• jenn

    Thanks for taking the time to write about this.

    As a person with low vision, I used my browser to zoom in on this page. The contents of the page zoomed in and in the process the left margin narrowed with the result being the the little social media buttons moved over the text and got in the way.

    • silktide

      Thanks for the feedback!

  • Wouter

    I think the lack of structure on popular websites is on purpose; content is drowned in a sea of links and banners in an attempt to keep the user engaged on the site for as long as possible and hopefully clicking on some links that will bring in money.

    If popular mainstream websites would have a clear structure separating the actual content from the fat, it would enable (all) visitors to bypass the website’s monetisation and engagement strategies.

    In a way, your article shows that we are all overloaded by excessive information and commercial crap, and that – sadly enough – it’s just harder for blind people to cut through the mess to the actual content.

    • silktide

      You’re right. Although do you think that hiding all this excessive information and commercial crap to blind people to give them a better experience is a bad thing? Of course we want to make navigation better for them, but it seems if we do that we’ll be giving them a different experience – and ethically we should give them an equal experience. What do you think is best?

  • Paul J Adam

    There’s nothing really “wrong” with using the title attribute, but don’t duplicate the link text in the title attribute. The title should provide additional, useful information if used. Titles will not work in mobile devices though for sighted users, however, they will work with VoiceOver. On OS X VoiceOver reads the title attribute with an adjustable delay that is a bit long by default or the user can press VO+SHIFT+H to manually read it but they will not know of its presence unless they wait for the delay and hear it or manually activate it. VO calls it the Help Tag. On VO iOS the help tag (title) is spoken much faster than on OS X with no ability to manually activate it.

    The thing that everyone forgets about title attributes is that for Low Vision, mouse users who are zoomed in at extremely high levels the title attribute appears as a tool tip when they mouseover the HTML elements with a title. So a large graphic or UI element may be cut off from view but the title would appear and explain what they’re looking at.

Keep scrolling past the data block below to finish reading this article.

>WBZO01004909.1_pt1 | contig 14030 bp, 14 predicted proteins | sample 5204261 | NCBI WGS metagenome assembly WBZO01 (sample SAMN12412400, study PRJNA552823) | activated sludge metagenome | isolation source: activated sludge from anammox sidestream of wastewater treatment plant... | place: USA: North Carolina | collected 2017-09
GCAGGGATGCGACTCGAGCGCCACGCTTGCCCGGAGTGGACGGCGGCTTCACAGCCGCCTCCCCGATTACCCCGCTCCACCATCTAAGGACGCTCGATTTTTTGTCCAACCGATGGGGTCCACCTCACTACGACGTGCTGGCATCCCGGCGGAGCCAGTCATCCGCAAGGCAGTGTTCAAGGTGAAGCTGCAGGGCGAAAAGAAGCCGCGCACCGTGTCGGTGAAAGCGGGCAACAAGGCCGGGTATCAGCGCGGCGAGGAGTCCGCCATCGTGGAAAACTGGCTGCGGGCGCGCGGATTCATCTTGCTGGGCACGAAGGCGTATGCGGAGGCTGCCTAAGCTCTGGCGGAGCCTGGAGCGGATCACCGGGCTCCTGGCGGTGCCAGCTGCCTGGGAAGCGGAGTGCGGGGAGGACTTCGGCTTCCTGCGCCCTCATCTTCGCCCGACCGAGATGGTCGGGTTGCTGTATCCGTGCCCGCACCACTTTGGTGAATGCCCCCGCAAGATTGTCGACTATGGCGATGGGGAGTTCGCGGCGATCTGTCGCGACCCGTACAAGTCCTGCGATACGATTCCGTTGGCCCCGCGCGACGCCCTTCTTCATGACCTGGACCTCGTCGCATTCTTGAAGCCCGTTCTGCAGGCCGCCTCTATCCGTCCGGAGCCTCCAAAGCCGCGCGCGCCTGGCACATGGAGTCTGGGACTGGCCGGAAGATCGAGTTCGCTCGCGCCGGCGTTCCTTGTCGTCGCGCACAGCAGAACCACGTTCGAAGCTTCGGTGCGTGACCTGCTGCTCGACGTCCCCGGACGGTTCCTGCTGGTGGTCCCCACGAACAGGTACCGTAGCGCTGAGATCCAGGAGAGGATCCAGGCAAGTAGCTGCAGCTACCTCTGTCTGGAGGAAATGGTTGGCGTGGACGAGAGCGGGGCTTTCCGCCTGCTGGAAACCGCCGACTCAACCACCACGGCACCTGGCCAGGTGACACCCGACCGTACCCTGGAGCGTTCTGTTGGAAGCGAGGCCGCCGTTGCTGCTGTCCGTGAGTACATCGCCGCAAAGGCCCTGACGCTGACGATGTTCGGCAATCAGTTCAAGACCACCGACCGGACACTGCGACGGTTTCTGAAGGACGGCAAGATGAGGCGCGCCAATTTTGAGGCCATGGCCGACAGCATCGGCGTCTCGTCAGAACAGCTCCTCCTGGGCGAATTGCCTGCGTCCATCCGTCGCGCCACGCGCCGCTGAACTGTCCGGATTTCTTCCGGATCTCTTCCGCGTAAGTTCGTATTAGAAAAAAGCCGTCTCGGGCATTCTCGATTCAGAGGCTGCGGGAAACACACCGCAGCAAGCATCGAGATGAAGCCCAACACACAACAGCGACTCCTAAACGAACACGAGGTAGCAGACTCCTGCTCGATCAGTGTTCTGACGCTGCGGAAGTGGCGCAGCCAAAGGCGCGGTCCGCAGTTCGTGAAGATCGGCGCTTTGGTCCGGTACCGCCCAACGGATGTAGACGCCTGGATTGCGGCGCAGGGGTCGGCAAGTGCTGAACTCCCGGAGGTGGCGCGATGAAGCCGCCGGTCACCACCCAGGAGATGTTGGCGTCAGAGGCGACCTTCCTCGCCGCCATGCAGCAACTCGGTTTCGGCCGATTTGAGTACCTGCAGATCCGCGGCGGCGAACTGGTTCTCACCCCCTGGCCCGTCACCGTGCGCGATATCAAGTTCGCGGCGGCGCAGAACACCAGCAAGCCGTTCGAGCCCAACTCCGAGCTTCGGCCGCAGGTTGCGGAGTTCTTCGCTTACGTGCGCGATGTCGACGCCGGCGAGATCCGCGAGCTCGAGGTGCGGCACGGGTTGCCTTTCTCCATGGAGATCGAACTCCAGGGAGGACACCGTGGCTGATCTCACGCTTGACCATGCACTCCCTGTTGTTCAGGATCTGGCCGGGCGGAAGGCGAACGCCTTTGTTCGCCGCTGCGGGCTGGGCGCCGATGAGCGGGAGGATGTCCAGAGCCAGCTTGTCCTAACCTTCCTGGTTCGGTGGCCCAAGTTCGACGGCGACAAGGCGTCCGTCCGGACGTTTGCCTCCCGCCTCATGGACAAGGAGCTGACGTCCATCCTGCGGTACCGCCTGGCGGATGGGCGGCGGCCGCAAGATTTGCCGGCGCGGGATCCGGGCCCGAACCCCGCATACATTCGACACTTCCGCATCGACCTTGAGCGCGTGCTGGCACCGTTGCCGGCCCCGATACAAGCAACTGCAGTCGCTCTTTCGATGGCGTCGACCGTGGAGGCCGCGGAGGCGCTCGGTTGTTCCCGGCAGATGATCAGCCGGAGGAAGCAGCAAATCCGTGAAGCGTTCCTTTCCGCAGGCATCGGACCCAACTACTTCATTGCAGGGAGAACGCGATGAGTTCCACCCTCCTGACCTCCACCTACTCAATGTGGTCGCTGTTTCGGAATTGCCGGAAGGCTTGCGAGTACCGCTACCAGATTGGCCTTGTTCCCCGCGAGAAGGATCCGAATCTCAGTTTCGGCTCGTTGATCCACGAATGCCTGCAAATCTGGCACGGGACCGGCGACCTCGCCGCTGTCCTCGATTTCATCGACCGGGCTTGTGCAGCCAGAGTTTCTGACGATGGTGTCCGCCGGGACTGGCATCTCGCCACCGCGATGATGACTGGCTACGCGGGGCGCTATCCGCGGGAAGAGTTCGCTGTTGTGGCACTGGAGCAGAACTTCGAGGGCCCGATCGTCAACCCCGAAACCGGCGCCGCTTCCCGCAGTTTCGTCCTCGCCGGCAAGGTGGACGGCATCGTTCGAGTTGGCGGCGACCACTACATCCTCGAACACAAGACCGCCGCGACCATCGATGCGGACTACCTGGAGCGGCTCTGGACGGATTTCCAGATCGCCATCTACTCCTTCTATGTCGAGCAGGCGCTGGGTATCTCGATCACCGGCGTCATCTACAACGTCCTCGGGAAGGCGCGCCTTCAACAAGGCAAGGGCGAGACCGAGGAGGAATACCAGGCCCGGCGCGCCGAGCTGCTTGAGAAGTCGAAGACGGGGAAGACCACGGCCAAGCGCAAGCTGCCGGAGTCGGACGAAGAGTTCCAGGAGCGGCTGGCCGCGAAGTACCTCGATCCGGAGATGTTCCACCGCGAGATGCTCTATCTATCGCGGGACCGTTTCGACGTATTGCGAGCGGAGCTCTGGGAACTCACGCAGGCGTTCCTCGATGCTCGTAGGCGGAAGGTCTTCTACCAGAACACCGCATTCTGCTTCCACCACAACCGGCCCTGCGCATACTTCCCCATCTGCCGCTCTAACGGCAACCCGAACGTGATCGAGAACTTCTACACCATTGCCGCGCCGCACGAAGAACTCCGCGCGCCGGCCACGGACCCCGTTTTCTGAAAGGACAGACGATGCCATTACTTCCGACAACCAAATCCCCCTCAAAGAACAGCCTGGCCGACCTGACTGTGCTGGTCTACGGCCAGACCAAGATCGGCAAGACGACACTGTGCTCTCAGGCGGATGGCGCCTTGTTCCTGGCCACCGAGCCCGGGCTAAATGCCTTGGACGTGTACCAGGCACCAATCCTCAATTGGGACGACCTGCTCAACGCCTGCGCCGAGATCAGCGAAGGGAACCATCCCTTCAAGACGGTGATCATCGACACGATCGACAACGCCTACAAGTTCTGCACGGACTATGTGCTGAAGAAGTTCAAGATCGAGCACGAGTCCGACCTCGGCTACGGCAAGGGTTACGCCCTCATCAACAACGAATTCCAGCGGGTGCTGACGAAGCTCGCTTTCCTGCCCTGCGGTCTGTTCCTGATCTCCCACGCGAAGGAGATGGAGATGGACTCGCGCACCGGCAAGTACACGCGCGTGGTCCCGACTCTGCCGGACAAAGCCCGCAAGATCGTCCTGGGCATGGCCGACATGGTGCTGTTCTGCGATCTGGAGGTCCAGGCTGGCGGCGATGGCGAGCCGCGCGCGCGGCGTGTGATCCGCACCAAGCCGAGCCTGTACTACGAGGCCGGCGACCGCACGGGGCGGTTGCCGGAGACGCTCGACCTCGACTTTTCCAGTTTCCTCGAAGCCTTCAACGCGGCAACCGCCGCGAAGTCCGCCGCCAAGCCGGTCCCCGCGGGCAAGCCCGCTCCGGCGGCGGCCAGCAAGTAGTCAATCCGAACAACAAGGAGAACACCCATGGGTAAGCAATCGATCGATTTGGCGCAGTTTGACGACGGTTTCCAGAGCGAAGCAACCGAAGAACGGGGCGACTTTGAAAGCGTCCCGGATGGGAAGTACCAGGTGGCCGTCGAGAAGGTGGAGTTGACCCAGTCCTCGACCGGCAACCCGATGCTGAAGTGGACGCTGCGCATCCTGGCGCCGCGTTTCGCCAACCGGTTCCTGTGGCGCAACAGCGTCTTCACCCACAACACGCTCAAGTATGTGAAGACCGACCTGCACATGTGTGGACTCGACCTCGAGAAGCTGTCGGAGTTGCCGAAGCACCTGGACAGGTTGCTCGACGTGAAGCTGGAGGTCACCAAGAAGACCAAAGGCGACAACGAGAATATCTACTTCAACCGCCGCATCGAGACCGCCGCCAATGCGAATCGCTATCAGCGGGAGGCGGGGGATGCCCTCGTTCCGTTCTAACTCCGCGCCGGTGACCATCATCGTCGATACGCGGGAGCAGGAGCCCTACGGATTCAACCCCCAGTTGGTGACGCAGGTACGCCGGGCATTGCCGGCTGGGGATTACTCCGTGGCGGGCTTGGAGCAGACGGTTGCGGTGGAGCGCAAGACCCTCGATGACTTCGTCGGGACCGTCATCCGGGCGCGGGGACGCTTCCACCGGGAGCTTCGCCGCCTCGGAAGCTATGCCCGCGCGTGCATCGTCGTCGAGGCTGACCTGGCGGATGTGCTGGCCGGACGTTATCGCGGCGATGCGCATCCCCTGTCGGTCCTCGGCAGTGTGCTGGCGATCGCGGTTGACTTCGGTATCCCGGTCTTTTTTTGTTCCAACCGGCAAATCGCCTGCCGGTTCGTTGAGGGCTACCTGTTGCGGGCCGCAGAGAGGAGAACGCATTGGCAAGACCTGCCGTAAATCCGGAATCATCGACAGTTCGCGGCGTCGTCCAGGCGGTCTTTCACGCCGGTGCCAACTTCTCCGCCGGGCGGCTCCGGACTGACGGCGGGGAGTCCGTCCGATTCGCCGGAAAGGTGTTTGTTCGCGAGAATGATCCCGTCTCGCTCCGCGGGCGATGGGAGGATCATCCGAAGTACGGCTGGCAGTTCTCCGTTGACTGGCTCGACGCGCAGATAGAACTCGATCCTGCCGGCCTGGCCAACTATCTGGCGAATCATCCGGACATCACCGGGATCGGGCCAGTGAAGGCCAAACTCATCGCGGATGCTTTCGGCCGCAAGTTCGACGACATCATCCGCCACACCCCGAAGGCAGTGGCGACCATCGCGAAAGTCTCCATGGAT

The best accessibility criticism with title is that it does not work with the keyboard only or mobile devices. The browser developers could fix this though!

    • Steve Faulkner

      have to disagree, there are a lot of reasons why use of the title attribute as implemented is an anti-pattern and should be avoided, just because it works with VoiceOver is not a good to advocate its use.

      • silktide

        I can see the debate both ways on this. Paul, you say the title tag has a practical use in VoiceOver (actually I did not know this), but this means its use might be prolonged. Whereas Steve, you seem to be of the opinion it should never be used ever. Unless the entire community agrees on which way is best, we could end up with this split in opinion for years!

        • Steve Faulkner

          I am not saying it should never be used, I am saying it should be used sparingly and only in particular contexts, given implementation and support realities. HTML features are of limited usefulness unless they are device independent and interoperably supported, the title attribute is not, even though it has been in HTML for 15+ years

        • Steve Faulkner

          a topical tweet from today “Will people PLEASE stop using the title attribute? You’re ruining it for us keyboard users!!! Use good anchor text instead.”

          • silktide

            Thanks for pointing that out, I’ve contacted the tweeter to clarify his hatred of title attribute is the same as I described in this article, so our future boycot of the attribute is justified! :-D

    • Oliver Keim

      Thanks Paul, I fully agree. The point that some screen readers have issues should not disallow the use the title attribute for the purpose of our own design approaches. We use titles for explanations of toolbar icons, plus giving hints on how to use them by using hotkeys.

      Reading title attributes also works with Firefox19 and NVDA2012.2 and IE10 and Narrator8 (you need to tab to get the title). Jaws11 had better support but it decreased with version 12. I do not understand why some screen reader producers ignore the need to announce title content, content which is exactly designed to provide better explanations. The design of tool tips was also part of the Windows Styleguides, and others. Why then ignore it?

  • Nic Steenhout

    Quite interesting blog and findings. This reminded me to write something about the potentially negative impact of disability simulation. It’s on

    • silktide

      Thank Nic for the blog response! I do understand your concern that testing in the way I did can lead to false assumptions, but I still believe that some experience is better than no experience so do still recommend other web developers try what I did, although keeping in mind it’s not a true simulation. I do believe the best way to investigate how blind people use websites is to ask them, and wherever possible sit with them as they do.